Cardinal Zen said he traveled to the Vatican in January to ensure that Pope Francis personally received letters on the situation in China, particularly regarding the case of two "legitimate bishops" -- those recognized by the Vatican -- "being asked by the 'Holy See' to resign and make place for illegitimate, even explicitly excommunicated, 'bishops.'"

The problem, Cardinal Zen wrote on Facebook, "is not the resignation of the legitimate bishops, but the request to make place for the illegitimate and even excommunicated ones."

According to ucanews.com, Bishop Zhuang Jianjian, 88, of Shantou and Bishop Vincent Guo Xijin, 59, of Mindong were asked to step down. Both are recognized as bishops by the Vatican. Bishop Zhuang was to be succeeded by Bishop Huang Bingzhang, 51, of Shantou, who had been excommunicated. Bishop Guo was to be succeeded by Bishop Zhan Silu, 57, of Mindong, who was ordained illicitly but is recognized by the government.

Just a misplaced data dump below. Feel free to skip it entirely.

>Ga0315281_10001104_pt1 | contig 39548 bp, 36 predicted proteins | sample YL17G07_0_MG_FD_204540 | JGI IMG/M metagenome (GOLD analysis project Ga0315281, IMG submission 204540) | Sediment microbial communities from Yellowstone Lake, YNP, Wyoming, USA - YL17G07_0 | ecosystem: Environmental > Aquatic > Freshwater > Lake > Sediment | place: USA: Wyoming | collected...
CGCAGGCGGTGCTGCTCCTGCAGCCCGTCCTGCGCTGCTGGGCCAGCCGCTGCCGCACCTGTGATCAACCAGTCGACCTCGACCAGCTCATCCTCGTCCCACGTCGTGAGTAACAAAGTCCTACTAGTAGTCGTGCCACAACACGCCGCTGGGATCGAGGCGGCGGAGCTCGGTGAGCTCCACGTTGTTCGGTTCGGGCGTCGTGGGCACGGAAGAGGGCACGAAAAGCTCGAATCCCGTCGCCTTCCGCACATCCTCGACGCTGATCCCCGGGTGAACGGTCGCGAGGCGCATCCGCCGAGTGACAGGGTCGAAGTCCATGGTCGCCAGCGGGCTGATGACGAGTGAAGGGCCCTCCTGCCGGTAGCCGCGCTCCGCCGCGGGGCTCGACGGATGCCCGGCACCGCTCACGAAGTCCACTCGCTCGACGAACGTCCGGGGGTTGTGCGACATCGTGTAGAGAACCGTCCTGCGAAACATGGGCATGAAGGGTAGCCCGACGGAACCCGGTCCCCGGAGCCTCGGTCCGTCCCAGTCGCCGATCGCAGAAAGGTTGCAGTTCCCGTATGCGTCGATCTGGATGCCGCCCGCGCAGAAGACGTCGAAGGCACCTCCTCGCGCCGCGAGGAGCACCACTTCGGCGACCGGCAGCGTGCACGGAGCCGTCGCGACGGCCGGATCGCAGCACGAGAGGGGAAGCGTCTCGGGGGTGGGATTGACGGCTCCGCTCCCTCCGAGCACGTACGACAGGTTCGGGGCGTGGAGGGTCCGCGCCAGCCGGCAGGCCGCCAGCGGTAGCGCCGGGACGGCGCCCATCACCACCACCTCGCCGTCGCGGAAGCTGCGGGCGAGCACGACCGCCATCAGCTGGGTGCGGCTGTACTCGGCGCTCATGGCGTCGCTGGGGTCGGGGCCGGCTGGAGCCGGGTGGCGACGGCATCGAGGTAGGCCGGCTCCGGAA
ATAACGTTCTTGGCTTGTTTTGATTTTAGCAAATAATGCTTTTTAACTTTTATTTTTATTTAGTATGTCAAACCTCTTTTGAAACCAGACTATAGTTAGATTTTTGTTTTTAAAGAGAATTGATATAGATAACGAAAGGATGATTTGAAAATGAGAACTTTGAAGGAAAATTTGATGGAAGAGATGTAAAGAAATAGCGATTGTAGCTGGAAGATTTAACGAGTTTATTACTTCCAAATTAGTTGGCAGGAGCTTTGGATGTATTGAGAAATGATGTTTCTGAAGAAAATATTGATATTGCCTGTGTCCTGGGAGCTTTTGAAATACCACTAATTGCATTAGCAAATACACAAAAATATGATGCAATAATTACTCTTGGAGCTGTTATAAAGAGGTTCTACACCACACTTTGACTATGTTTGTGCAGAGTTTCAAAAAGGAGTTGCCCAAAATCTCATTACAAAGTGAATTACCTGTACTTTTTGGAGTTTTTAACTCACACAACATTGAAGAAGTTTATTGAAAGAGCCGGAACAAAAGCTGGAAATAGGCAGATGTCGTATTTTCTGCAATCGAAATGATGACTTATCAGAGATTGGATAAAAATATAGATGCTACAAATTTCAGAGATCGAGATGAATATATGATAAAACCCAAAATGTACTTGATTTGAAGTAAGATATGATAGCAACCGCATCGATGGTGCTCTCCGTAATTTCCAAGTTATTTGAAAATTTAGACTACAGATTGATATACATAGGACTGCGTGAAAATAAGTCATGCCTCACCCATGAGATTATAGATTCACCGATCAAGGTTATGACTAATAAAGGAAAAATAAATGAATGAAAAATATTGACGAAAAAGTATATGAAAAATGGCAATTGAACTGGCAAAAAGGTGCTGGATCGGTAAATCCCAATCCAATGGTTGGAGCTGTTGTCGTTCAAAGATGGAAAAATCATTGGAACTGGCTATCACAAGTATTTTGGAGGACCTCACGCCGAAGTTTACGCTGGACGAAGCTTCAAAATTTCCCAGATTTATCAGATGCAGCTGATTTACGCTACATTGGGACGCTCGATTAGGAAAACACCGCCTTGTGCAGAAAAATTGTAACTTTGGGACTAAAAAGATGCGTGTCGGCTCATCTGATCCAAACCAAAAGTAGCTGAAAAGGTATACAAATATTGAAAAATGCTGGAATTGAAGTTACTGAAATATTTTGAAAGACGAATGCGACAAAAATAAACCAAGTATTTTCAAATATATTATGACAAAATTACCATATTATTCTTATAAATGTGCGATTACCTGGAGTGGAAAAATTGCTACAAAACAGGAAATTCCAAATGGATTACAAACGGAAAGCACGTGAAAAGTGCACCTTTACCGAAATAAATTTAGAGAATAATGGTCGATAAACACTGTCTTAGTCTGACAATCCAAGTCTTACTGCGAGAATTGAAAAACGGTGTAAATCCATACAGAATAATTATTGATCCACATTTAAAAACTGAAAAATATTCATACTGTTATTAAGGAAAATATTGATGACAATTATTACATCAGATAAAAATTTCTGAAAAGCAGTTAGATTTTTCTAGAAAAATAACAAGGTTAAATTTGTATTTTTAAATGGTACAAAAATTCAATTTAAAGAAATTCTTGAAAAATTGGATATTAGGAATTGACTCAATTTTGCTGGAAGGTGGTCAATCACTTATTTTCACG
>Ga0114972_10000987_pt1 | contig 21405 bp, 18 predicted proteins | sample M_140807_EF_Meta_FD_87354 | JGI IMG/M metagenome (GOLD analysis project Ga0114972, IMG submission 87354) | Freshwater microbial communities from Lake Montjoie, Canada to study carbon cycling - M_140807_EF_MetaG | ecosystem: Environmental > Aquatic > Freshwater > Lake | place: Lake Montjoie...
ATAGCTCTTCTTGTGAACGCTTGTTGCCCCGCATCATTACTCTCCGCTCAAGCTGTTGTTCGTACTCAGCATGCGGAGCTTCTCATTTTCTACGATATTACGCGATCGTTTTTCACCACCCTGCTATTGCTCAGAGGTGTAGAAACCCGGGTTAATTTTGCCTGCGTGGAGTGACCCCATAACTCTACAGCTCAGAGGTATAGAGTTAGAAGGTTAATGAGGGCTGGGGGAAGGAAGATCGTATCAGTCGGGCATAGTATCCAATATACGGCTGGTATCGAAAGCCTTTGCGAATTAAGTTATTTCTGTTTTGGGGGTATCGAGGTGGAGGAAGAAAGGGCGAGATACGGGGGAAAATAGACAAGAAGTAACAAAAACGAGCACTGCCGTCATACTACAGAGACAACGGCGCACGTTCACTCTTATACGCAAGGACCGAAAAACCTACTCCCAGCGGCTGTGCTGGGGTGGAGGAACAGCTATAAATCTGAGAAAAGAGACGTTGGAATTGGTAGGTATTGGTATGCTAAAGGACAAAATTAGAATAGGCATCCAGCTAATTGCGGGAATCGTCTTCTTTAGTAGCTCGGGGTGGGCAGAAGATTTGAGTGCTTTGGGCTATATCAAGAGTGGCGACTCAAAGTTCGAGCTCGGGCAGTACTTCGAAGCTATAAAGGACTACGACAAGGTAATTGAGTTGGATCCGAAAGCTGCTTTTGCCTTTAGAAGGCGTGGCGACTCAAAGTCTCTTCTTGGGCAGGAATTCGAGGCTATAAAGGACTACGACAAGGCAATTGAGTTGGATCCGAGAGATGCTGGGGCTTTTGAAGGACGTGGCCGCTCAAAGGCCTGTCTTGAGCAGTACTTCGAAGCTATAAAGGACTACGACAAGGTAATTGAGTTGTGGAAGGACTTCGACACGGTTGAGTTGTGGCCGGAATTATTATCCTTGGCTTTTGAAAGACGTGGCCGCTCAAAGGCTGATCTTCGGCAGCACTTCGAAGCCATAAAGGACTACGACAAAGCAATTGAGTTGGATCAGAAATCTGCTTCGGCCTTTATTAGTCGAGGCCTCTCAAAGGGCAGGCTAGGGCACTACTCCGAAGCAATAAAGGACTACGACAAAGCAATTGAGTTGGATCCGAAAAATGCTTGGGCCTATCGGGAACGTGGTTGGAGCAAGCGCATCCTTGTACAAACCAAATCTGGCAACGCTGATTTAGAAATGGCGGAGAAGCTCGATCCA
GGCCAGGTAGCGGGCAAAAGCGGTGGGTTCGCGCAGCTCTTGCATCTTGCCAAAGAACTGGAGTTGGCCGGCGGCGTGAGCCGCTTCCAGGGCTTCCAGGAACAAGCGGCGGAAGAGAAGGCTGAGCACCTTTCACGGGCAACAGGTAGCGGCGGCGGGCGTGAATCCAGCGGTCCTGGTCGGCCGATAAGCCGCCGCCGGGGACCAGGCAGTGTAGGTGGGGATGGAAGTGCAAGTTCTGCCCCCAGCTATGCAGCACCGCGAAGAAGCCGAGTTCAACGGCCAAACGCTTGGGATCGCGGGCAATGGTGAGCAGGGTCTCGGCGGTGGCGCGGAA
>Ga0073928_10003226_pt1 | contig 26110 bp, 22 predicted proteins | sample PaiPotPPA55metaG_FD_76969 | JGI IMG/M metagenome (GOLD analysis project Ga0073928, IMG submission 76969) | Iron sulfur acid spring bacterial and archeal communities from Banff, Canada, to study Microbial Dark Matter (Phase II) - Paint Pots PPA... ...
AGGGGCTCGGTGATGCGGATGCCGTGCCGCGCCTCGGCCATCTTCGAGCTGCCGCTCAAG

In the past, Cardinal Zen said, the popes and Vatican have avoided using the word "schism" to describe those who participated in the life of the government-approved Catholic community because they knew many of the people "were not there by their own free will, but under heavy pressure."

If the move to replace the bishops goes forward, Cardinal Zen said, "the Vatican would be giving the blessing" to "the new strengthened schismatic church."

In 2007, Pope Benedict XVI wrote a long letter to Chinese Catholics. Among other things, it established new guidelines to favor cooperation between clandestine Catholic communities and those officially registered with the government, in an effort to promote church unity.

It opened the door to registration with the government by bishops and Catholic communities, as long as this did not compromise principles of the faith and church communion. The "clandestine condition" is not normal or desirable for the church, it said.